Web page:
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The course consists of up to descents. They will learn and refine the skills required to become a fully qualified RAF Falcon. In addition to the busy display schedule, team members also receive advanced coaching and tuition to enable them to become Military Freefall Instructors. The requirement for PTS is to instruct airborne soldiers undertaking the Basic Parachute Course as beginners and keep those already trained to a high level of readiness to parachute. Females and juveniles are brown or cinnamon with streaking on the breasts. Gus Chan, The Plain Dealer. Golden eagles can be seen in Northeast Ohio flying high overhead during the fall and spring migrations.
Recent research has discovered golden eagles breeding in Eastern Canada. The rough-legged hawk is a raptor of the open country, often seen hovering while hunting for voles in short grass and agricultural fields. A winter visitor from the Arctic, the roughleg can usually be found in Lorain and Geauga counties.
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The snowy owl is a large, unmistakable white owl from the Arctic that is a regular winter visitor to Northeast Ohio, where they hunt during the day for voles and other rodents. Often can be found along the runways at Cleveland's Burke Lakefront Airport, where the blustery, snow-blown expanses remind the owls of their tundra breeding grounds.
The red-shouldered hawk is a fairly common raptor of Northeast Ohio woodlands, where it hunts for snakes, frogs, mice, and young birds. A buteo, slightly smaller than our familiar red-tailed hawk. Cooper's hawks are rapidly adapting to suburban and urban life, where they have discovered the bounties of small birds available at backyard bird feeders. An accipiter adapted for navigating woodlands, the Cooper's hawk is fast and agile, allowing them to snatch unsuspecting songbirds on which they prey.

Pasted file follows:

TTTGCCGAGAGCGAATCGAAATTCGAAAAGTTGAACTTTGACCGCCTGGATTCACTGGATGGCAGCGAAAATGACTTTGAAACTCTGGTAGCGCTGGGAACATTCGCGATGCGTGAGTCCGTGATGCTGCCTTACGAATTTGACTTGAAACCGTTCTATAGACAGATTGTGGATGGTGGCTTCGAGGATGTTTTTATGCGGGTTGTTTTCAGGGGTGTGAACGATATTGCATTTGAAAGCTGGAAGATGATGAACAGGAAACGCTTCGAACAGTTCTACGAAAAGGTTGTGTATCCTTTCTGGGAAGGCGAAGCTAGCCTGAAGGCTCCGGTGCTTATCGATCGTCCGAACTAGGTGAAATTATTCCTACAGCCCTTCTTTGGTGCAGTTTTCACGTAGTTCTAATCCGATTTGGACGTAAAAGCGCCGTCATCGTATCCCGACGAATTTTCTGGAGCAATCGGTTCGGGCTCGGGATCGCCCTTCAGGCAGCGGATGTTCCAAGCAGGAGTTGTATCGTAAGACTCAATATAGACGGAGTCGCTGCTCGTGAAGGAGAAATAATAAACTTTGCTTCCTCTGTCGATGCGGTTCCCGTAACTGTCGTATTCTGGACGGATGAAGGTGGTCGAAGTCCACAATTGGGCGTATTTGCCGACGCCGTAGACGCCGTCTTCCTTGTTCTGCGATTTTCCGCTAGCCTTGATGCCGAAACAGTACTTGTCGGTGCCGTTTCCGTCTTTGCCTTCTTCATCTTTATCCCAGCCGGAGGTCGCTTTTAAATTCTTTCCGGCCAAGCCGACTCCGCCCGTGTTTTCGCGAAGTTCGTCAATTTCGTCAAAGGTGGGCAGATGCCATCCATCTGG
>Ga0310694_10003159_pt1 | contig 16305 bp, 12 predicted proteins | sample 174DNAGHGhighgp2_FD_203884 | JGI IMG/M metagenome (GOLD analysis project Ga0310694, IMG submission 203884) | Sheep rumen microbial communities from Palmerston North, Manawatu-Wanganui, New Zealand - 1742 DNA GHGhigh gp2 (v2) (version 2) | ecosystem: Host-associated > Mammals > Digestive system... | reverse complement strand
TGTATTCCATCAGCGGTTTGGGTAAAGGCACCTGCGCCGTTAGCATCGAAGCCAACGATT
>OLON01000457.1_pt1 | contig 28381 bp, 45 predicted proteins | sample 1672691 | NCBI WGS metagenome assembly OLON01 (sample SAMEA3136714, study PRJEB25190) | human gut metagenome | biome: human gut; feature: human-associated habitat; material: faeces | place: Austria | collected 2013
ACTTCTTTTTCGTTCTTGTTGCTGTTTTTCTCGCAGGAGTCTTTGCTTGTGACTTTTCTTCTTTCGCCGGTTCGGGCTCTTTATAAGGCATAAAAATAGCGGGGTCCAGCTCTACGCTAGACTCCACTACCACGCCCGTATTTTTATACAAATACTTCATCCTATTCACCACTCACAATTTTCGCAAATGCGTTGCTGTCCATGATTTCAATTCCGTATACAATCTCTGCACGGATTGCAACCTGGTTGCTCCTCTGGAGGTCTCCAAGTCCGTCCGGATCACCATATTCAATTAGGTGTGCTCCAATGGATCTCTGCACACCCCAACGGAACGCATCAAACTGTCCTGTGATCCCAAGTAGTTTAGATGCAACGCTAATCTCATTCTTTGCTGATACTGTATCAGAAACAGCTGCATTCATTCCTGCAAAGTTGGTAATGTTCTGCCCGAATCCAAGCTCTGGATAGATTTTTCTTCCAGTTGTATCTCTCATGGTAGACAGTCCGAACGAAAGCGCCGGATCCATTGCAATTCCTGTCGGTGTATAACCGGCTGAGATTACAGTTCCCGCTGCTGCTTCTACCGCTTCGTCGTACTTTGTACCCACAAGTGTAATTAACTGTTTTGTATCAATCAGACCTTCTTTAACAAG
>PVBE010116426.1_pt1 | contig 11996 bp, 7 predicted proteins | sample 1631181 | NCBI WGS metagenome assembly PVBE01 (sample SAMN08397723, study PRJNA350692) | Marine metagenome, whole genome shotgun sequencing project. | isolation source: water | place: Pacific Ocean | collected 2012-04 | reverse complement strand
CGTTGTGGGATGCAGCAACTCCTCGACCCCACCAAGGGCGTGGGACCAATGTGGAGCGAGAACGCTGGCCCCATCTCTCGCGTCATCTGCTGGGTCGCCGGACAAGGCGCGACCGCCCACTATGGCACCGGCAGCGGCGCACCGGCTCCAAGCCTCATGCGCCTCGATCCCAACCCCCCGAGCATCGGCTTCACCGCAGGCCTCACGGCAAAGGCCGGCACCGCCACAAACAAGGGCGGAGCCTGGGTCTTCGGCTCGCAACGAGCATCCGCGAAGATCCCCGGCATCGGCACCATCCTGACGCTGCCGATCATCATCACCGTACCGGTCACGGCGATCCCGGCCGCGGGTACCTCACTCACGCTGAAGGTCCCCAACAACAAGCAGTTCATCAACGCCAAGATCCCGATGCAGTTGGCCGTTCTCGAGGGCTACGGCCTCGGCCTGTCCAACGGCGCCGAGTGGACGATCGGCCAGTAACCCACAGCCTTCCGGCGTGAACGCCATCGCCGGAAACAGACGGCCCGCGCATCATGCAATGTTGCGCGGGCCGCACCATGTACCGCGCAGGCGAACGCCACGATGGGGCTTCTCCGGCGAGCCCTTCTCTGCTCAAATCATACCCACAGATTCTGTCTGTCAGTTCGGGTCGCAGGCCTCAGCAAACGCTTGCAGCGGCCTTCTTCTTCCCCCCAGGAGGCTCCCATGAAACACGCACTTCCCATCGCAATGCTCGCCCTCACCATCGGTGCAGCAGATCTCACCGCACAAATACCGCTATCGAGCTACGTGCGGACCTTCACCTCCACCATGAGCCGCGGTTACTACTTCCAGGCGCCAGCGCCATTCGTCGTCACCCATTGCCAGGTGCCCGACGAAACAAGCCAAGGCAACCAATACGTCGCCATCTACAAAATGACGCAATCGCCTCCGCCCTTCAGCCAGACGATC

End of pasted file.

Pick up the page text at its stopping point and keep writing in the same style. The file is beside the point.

The sharp-shinned hawk is an accipiter, slightly smaller than a Cooper's hawk, about the size of a blue jay. Tail is shorter and squared compared to the Cooper's, whose tail is rounded. Also preys on small birds, and more migratory than the Cooper's. The great horned owl is known as the tiger of the forest, a vicious hunter known to take prey as large as skunks and small dogs.
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Found in all 49 states, Mexico and Canada in the North American mainland. Distinctive call is a series of three to eight deep hoots. Once extirpated from the Eastern U. Nearly a dozen pairs can be found nesting in Northeast Ohio. The fastest creature on Earth, peregrines in a dive can reach speeds in excess of mph as they hunt birds.
The merlin is a falcon, smaller than a peregrine but slightly larger than an American kestrel. Passes through Northeast Ohio from its breeding grounds in Canada and its wintering grounds in the southern U. Preys on birds in flight. Formerly called pigeon hawk. Barn owls are uncommon and declining in Ohio due to loss of habitat in old barns. Best place to see barn owls is in Amish barns in Holmes and Geauga counties.
Nocturnal hunters, primarily of mice and other rodents. The kestrel is our smallest falcon, frequently seen hovering or perched on utility wires as it waits to pounce on insects, reptiles and small mammals and birds. Formerly called sparrow hawk. A chunky owl with dark eyes, the barred owl is common in dense woods near river bottoms and swamps in Northeast Ohio. Distinctive call is a series of loud hoots often described as "who-cooks-for-you, who-cooks-for-you-all.
The broad-winged hawk is a small buteo of the Eastern U. Huge kettles of migrating broad-wings can be observed as they pass around the eastern and western ends of Lake Erie, and as they follow the East Coast toward their South American wintering grounds. The long-eared owl is slender with long, close-set ear tufts, and much smaller than a great horned owl.
It's an uncommon winter visitor to Northeast Ohio, where it roosts in conifers during the day.
A reliable spot to find them in past winters has been the stands of pines in Lake and Lorain counties, and at the Cleveland Lakefront Nature Preserve. Northeast Ohio's most common raptor, the red-tailed hawk populations have exploded in recent decades, with these recognizable buteos perched along highways and soaring over suburban neighborhoods.